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Glyn Moody's look at all levels of the enterprise open source stack. The blog will look at the organisations that are embracing open source, old and new alike (start-ups welcome), and the communities of users and developers that have formed around them (or not, as the case may be).

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ACTA Update XIII

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What an extraordinary ride ACTA is proving.

When I first started this series of ACTA Updates back in February, I didn't hold out much hope that we would be able to stop it simply grinding through the European approval process. But over the last two months I've detailed some amazing events that have had a huge impact on ACTA's chances of being ratified. And yesterday, those amazing events culminated in the following statement from the European Parliament's rapporteur for ACTA:

David Martin, the European Parliament's rapporteur on the Anti-Counterfeiting Trade Agreement (ACTA), today announced that he will recommend that Parliament votes against this controversial trade agreement because it does not provide enough guarantees for citizens.

Mr Martin made this announcement at the end of a public debate organised by the S&D Group in the European Parliament with representatives of industry, NGOs, unions, internet groups and citizens concerned about the effects of implementing ACTA.

David Martin said: "Today's conference has confirmed my suspicion that ACTA raises more fears than hopes.

"What it delivers in terms of important intellectual property rights is diminished by potential threats to civil liberties and internet freedom.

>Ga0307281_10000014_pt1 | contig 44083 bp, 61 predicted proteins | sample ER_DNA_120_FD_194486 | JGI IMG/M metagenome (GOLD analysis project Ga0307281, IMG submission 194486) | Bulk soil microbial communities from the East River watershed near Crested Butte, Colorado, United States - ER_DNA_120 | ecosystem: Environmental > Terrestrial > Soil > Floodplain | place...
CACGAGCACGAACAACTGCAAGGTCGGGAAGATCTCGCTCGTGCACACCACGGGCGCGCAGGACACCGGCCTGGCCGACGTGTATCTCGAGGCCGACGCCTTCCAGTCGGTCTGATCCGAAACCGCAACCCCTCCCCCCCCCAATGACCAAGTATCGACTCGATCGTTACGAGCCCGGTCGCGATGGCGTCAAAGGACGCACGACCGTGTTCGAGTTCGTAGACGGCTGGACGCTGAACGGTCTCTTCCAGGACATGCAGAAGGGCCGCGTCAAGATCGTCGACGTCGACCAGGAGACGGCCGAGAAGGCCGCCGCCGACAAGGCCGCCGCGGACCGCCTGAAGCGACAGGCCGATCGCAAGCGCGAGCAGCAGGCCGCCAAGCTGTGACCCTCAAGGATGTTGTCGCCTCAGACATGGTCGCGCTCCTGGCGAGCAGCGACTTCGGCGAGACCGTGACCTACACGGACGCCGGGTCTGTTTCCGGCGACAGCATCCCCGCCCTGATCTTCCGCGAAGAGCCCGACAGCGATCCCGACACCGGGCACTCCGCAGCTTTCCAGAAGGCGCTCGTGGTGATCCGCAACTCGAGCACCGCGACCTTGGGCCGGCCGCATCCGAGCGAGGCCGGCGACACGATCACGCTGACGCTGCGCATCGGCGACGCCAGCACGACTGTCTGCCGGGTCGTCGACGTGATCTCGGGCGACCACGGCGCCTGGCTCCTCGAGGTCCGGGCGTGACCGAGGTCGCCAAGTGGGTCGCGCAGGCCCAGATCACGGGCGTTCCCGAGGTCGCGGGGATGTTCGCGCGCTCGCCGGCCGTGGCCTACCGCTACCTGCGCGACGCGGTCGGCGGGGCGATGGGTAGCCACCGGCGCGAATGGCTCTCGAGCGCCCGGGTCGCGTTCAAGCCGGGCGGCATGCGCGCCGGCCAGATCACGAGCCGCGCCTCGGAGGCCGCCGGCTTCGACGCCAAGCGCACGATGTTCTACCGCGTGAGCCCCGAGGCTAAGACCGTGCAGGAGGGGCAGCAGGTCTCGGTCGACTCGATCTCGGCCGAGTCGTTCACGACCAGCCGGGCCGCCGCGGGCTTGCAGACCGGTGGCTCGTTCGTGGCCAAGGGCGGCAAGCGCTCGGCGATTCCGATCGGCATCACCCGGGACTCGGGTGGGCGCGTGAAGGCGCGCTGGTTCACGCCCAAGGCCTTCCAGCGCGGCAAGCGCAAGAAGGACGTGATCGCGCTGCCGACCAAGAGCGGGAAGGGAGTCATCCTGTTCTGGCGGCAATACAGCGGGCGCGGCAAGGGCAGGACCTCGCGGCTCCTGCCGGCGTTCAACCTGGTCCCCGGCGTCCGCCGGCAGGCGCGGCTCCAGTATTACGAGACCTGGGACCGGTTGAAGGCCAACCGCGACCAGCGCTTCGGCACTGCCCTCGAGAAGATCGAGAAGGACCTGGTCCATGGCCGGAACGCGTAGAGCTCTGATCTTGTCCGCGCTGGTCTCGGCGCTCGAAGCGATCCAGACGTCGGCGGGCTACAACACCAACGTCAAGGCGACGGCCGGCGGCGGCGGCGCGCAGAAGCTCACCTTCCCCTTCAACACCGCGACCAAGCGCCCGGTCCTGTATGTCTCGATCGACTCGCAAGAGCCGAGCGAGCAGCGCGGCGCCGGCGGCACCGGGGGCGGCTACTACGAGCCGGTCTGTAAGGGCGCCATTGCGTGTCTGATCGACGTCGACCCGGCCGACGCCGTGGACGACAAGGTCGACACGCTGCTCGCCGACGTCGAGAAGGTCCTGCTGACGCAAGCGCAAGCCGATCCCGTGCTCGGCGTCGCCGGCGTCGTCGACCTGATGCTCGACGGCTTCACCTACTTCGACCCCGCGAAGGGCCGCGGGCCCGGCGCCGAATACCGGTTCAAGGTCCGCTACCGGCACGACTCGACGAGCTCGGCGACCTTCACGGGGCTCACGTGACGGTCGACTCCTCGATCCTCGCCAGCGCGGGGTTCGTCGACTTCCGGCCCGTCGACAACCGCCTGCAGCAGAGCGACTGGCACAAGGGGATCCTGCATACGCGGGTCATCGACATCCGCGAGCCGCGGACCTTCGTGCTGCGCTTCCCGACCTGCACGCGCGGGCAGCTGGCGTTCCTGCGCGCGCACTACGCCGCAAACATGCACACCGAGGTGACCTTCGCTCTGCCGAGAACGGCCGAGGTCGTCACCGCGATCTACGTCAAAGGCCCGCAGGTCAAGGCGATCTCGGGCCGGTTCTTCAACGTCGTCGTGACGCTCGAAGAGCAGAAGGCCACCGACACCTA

"When the European Parliament rejects ACTA, the Commission must work to find other ways to defend European intellectual property in the global marketplace."

His view was backed by the president of the S&D Group, Euro MP Hannes Swoboda, who said:

"Next week, at our upcoming group meeting, I will recommend to all Socialists and Democrats to reject ACTA.

"It will be important to find a way to solve standing problems through a transparent process and in a way whereby freedoms of Internet users will not be further restricted"

That makes it almost certain that the left-wing bloc in the European Parliament will vote against ACTA when it comes up for ratification this summer. The key question is what the centre-right bloc will do, given Martin's recommendation as rapporteur to reject the treaty.

Inevitably, there will be a huge amount of lobbying directed at this group, since it is the last hope of those pushing ACTA to get it accepted. That also means we, too, need to concentrate our efforts on convincing enough of the other MEPs that ACTA must not pass.

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